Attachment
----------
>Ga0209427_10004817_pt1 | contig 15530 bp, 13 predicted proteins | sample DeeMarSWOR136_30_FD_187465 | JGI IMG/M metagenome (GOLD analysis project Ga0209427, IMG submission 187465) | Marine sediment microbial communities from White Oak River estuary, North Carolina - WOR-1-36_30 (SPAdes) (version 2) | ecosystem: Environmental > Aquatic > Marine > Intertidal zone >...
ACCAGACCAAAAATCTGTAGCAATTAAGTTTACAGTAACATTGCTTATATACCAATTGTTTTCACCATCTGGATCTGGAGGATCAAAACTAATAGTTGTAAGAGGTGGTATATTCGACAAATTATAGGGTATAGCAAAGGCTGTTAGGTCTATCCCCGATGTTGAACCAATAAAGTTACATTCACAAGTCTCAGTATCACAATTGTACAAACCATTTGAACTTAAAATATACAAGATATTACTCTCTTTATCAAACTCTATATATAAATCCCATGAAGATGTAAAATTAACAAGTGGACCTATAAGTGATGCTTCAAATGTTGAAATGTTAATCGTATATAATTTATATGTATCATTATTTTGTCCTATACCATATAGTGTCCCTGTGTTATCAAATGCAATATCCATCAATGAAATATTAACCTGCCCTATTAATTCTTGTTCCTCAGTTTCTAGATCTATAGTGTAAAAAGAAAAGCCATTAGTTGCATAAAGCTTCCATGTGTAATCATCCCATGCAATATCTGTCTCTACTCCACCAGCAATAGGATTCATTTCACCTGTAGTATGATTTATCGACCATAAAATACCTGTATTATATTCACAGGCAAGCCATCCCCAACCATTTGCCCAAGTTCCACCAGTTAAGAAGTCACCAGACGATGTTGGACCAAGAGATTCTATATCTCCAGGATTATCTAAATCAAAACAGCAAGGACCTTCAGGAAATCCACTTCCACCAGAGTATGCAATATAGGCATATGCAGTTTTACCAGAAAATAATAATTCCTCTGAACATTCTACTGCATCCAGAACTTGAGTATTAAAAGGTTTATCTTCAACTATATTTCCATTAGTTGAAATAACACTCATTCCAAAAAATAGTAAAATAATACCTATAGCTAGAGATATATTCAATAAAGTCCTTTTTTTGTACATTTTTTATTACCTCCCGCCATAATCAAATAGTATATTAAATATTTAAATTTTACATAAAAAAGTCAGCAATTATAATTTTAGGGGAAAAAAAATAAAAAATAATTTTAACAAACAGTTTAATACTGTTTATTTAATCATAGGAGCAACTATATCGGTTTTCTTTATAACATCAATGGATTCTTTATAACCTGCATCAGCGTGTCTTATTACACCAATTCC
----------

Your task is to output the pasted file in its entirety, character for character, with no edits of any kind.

>Ga0209427_10004817_pt1 | contig 15530 bp, 13 predicted proteins | sample DeeMarSWOR136_30_FD_187465 | JGI IMG/M metagenome (GOLD analysis project Ga0209427, IMG submission 187465) | Marine sediment microbial communities from White Oak River estuary, North Carolina - WOR-1-36_30 (SPAdes) (version 2) | ecosystem: Environmental > Aquatic > Marine > Intertidal zone >...
ACCAGACCAAAAATCTGTAGCAATTAAGTTTACAGTAACATTGCTTATATACCAATTGTTTTCACCATCTGGATCTGGAGGATCAAAACTAATAGTTGTAAGAGGTGGTATATTCGACAAATTATAGGGTATAGCAAAGGCTGTTAGGTCTATCCCCGATGTTGAACCAATAAAGTTACATTCACAAGTCTCAGTATCACAATTGTACAAACCATTTGAACTTAAAATATACAAGATATTACTCTCTTTATCAAACTCTATATATAAATCCCATGAAGATGTAAAATTAACAAGTGGACCTATAAGTGATGCTTCAAATGTTGAAATGTTAATCGTATATAATTTATATGTATCATTATTTTGTCCTATACCATATAGTGTCCCTGTGTTATCAAATGCAATATCCATCAATGAAATATTAACCTGCCCTATTAATTCTTGTTCCTCAGTTTCTAGATCTATAGTGTAAAAAGAAAAGCCATTAGTTGCATAAAGCTTCCATGTGTAATCATCCCATGCAATATCTGTCTCTACTCCACCAGCAATAGGATTCATTTCACCTGTAGTATGATTTATCGACCATAAAATACCTGTATTATATTCACAGGCAAGCCATCCCCAACCATTTGCCCAAGTTCCACCAGTTAAGAAGTCACCAGACGATGTTGGACCAAGAGATTCTATATCTCCAGGATTATCTAAATCAAAACAGCAAGGACCTTCAGGAAATCCACTTCCACCAGAGTATGCAATATAGGCATATGCAGTTTTACCAGAAAATAATAATTCCTCTGAACATTCTACTGCATCCAGAACTTGAGTATTAAAAGGTTTATCTTCAACTATATTTCCATTAGTTGAAATAACACTCATTCCAAAAAATAGTAAAATAATACCTATAGCTAGAGATATATTCAATAAAGTCCTTTTTTTGTACATTTTTTATTACCTCCCGCCATAATCAAATAGTATATTAAATATTTAAATTTTACATAAAAAAGTCAGCAATTATAATTTTAGGGGAAAAAAAATAAAAAATAATTTTAACAAACAGTTTAATACTGTTTATTTAATCATAGGAGCAACTATATCGGTTTTCTTTATAACATCAATGGATTCTTTATAACCTGCATCAGCGTGTCTTATTACACCAATTCC